Comprehensive coverage

The sky is full of black holes

 This is what the measurements of the Chandra space telescope in the X field show

Active X-ray sources as imaged by the Chandra Space Observatory

Data from space observatories in the field of X-rays reveals that black holes are more common in the universe than previously thought and they also evolved at a different length than researchers expected. This is what an astronomer from the University of Pennsylvania claims.
"We wanted to conduct a census of all known black holes and we wanted to know how they behave," said Neil Brandt, professor of astronomy and astrophysics. "We also wanted to measure how big black holes have grown over the history of the universe."
Brandt and the other researchers did this by viewing a section of the sky in the northern hemisphere with the Chandra Space Telescope's north-facing X-ray camera and a similar section in the southern hemisphere with another south-facing Chandra camera. Both cameras have a deep field.
The studies were also carried out in other parts of the sky, both by Chandra and by the European Space Agency's Newton spacecraft.
The researchers examined the emissions of these bodies in the X-ray region because black holes emit a lot of radiation in this region. The penetrating nature of X-rays provides a direct way to detect black holes. By using X-rays, astronomers can pinpoint black holes at the centers of galaxies without their signal being washed out by the visible light coming from the stars in that galaxy. Brand reported the findings at the annual meeting of the American Association for the Advancement of Science in St. Louis. The black holes they studied were the ones that are in the center of galaxies and are active in the X field, therefore they are called active galactic nuclei."
"We found supermassive black holes at the centers of massive galaxies." said Bernadette. "Our galaxy also has a black hole at its center which is estimated to be about 2.6 million solar masses. 'Our' black hole is not currently active, but we estimate that it was active in the past.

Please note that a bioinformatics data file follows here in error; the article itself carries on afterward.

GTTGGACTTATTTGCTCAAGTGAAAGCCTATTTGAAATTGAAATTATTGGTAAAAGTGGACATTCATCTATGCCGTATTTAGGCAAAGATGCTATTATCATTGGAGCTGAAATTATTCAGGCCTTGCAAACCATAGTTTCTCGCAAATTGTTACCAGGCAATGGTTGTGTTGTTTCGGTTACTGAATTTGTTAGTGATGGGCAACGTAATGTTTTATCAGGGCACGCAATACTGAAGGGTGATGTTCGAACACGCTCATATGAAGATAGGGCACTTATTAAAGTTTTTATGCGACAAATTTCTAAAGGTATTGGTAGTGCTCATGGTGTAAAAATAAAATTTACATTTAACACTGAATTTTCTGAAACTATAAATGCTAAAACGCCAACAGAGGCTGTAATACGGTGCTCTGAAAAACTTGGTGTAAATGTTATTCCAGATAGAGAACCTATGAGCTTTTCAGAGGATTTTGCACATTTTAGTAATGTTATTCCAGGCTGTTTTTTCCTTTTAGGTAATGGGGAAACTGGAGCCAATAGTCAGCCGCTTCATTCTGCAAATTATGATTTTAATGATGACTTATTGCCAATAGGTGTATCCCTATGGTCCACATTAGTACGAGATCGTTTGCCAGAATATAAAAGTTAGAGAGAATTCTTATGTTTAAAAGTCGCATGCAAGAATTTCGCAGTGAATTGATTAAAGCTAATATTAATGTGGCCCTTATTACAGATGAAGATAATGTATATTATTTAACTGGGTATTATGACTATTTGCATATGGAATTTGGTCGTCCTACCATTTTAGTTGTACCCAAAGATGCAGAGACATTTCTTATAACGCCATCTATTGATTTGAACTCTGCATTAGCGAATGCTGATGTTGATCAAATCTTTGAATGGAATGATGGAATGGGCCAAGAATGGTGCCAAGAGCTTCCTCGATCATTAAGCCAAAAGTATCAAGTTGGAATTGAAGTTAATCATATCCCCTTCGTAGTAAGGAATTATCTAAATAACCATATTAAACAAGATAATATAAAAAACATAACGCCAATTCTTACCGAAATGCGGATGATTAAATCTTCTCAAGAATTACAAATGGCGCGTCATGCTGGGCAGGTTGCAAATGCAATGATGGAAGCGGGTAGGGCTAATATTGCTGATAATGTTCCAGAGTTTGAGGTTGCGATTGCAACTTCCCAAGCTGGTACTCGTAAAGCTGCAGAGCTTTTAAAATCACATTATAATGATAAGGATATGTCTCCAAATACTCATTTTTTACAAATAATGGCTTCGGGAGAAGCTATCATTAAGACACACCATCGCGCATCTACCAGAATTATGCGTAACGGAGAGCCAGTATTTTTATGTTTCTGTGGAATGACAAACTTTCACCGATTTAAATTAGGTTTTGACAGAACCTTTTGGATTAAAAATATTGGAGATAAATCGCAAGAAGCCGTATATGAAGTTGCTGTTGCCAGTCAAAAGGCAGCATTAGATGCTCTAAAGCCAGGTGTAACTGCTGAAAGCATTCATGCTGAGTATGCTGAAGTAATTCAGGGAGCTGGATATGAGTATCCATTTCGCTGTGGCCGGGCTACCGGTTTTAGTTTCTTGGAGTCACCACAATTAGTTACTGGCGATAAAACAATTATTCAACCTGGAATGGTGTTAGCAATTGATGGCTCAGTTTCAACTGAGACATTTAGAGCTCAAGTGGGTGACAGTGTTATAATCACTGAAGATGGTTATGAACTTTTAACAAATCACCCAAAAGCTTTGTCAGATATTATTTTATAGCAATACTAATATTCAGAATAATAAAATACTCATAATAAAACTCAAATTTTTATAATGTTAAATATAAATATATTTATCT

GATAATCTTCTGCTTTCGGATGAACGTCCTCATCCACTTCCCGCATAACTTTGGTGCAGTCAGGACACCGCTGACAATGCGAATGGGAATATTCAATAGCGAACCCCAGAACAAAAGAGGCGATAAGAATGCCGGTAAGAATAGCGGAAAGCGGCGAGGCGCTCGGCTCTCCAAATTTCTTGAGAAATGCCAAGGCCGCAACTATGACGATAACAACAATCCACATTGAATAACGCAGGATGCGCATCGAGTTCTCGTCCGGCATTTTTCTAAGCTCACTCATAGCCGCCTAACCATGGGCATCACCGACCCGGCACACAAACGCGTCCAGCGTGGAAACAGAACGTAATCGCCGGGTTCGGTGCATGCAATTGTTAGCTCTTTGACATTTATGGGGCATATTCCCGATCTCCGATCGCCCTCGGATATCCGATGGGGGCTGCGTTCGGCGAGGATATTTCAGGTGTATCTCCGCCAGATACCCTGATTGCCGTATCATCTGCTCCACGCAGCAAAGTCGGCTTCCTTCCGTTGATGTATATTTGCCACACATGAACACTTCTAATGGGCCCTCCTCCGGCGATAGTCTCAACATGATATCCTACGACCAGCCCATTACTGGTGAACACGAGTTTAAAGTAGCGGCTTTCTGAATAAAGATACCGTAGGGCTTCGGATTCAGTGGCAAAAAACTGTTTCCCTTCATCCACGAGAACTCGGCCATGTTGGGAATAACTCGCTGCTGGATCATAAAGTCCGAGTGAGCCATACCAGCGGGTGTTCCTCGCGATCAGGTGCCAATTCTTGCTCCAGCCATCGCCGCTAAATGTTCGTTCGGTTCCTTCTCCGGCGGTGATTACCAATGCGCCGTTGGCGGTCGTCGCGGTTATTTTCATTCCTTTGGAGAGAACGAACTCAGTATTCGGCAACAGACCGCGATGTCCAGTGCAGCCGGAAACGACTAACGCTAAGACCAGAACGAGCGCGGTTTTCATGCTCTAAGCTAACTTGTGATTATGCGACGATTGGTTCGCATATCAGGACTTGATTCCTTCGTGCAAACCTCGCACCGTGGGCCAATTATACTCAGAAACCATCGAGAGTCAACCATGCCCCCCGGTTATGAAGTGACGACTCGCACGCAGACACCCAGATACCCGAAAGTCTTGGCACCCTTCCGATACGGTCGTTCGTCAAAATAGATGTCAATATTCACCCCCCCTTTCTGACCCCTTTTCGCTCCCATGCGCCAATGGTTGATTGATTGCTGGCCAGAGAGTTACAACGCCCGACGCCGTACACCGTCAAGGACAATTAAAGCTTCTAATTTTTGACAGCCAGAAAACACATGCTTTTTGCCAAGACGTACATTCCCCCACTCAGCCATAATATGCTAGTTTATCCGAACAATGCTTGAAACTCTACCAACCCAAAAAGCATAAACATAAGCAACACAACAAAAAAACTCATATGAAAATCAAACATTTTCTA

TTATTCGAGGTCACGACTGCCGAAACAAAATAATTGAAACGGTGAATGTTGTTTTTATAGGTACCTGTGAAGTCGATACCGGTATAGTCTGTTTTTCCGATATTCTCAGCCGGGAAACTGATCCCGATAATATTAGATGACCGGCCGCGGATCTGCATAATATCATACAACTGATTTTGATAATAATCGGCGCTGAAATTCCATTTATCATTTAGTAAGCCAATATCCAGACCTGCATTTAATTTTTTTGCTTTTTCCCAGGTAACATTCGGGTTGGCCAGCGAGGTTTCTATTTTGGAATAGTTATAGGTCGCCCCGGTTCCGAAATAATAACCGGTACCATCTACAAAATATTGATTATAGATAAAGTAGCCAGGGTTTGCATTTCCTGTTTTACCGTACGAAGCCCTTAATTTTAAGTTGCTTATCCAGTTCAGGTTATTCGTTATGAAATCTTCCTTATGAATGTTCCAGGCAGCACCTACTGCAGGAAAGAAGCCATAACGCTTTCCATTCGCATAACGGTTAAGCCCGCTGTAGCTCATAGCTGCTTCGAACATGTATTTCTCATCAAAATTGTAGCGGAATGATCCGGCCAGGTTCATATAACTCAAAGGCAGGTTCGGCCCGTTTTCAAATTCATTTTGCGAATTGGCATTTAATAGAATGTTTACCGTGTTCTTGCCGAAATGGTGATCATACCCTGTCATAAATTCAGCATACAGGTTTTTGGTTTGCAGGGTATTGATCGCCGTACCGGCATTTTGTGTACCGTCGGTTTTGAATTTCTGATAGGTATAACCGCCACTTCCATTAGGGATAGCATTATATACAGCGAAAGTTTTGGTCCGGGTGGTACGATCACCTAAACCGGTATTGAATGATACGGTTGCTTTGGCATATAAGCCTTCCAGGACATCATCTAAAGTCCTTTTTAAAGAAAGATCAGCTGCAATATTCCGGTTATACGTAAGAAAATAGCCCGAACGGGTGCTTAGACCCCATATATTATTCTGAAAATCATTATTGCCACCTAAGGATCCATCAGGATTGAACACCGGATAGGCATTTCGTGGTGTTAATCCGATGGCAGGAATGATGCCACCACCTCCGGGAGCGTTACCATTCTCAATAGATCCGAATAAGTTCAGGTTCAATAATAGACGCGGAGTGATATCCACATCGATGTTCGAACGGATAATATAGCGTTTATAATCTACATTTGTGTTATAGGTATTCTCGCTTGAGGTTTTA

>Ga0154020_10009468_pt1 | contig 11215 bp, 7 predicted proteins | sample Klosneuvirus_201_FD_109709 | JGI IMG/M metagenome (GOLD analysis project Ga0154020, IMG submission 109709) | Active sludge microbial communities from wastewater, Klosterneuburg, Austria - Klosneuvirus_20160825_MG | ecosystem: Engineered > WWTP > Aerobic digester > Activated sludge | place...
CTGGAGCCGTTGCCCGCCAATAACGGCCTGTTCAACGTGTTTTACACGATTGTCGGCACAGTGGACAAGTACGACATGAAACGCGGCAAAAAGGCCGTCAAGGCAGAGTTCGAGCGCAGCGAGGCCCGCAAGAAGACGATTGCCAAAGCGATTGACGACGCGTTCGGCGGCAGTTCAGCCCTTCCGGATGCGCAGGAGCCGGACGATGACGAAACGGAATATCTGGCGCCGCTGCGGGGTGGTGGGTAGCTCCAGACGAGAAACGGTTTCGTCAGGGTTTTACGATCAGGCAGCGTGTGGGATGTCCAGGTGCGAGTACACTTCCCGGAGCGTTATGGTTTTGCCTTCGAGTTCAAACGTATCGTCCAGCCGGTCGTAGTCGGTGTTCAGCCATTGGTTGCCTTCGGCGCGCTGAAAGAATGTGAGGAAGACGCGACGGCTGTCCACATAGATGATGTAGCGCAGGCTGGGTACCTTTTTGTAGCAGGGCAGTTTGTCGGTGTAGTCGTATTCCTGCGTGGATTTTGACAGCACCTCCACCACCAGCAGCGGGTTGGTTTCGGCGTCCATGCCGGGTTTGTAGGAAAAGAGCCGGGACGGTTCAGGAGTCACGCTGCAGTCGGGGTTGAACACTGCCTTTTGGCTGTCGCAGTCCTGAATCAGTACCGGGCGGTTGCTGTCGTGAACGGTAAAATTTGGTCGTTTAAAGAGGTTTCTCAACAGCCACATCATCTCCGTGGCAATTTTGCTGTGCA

The pieces of sky scanned were carefully selected because they are free of anything that might interfere with the absorption of the X-rays. The northern segment is an area of ​​the sky about two-thirds the size of the full moon. Chantadra scanned it for 23 days over a period of two years. The researchers located about 600 X-ray sources. After comparing the X-ray images with optical images of the same regions in the sky using the Hubble Space Telescope, it turns out that almost all of these 600 are in galaxies that have a presence in the visible range and are therefore likely detectors of optical galaxies.
"X-ray astronomers are 10 times better able to detect galactic nuclei than astronomers observing other areas of the electromagnetic spectrum," says Brandt. If we had additional observation time we could have done an even better job, and gone even deeper."
The researchers discovered that there are far more supermassive black holes than expected. They also found that black holes evolved in a different way than astronomers expected before their project with Chandra. Bernadette makes a projection from those 600 black holes found by Chandra, and says that in the whole sky it will be possible to find 300 million super massive black holes.
The existence of so many black holes confirms that what was thought to be X-ray background radiation actually comes from point sources.
In the XNUMXs, astronomers discovered quasars, luminous and distant black holes at the centers of galaxies. Quasars, initially called stellar-like radio sources, have been studied in depth. The researchers soon realized that only a few of these objects emitted in the radio field and that they were formed at the beginning of the universe.
"While quasars are spectacular, they do not represent typical galactic progenitors." said Bernadette. "Now, using X-ray observatories we can find and study active cores of medium-sized (not very bright) galaxies at great distances and therefore also redder."
Quasars and intermediate galaxy nuclei evolved in a different way. The quasars are a phenomenon of the young universe, while the active cores of the intermediate galaxies were formed in later cosmic epochs. "We would like to know if active cores of galaxies have changed over cosmic periods" said Brandt. "Do black holes feed and grow in the same way in light of the entire history of the universe?
The researchers examined the relative intensity of the X-ray sources compared to the emission of the same sources at other wavelengths and found that this ratio has not changed over 13 billion years. They examined the X-ray spectrum and found that it also did not change over time. "Despite the enormous changes in the density of black holes in space, the individual driving force of the galactic nucleus remains stable." added Brandt.
Brandt wants to continue observations of those areas to reveal more galaxies with active cores and even more galaxies with inactive cores like ours.
"Chandra has worked well for the past six years, there is no reason why Chandra and Newton can't continue to watch for at least the next decade if not longer." concluded Bernadette.

For a press release on the University of Pennsylvania website

Leave a Reply

Email will not be published. Required fields are marked *

This site uses Akismat to prevent spam messages. Click here to learn how your response data is processed.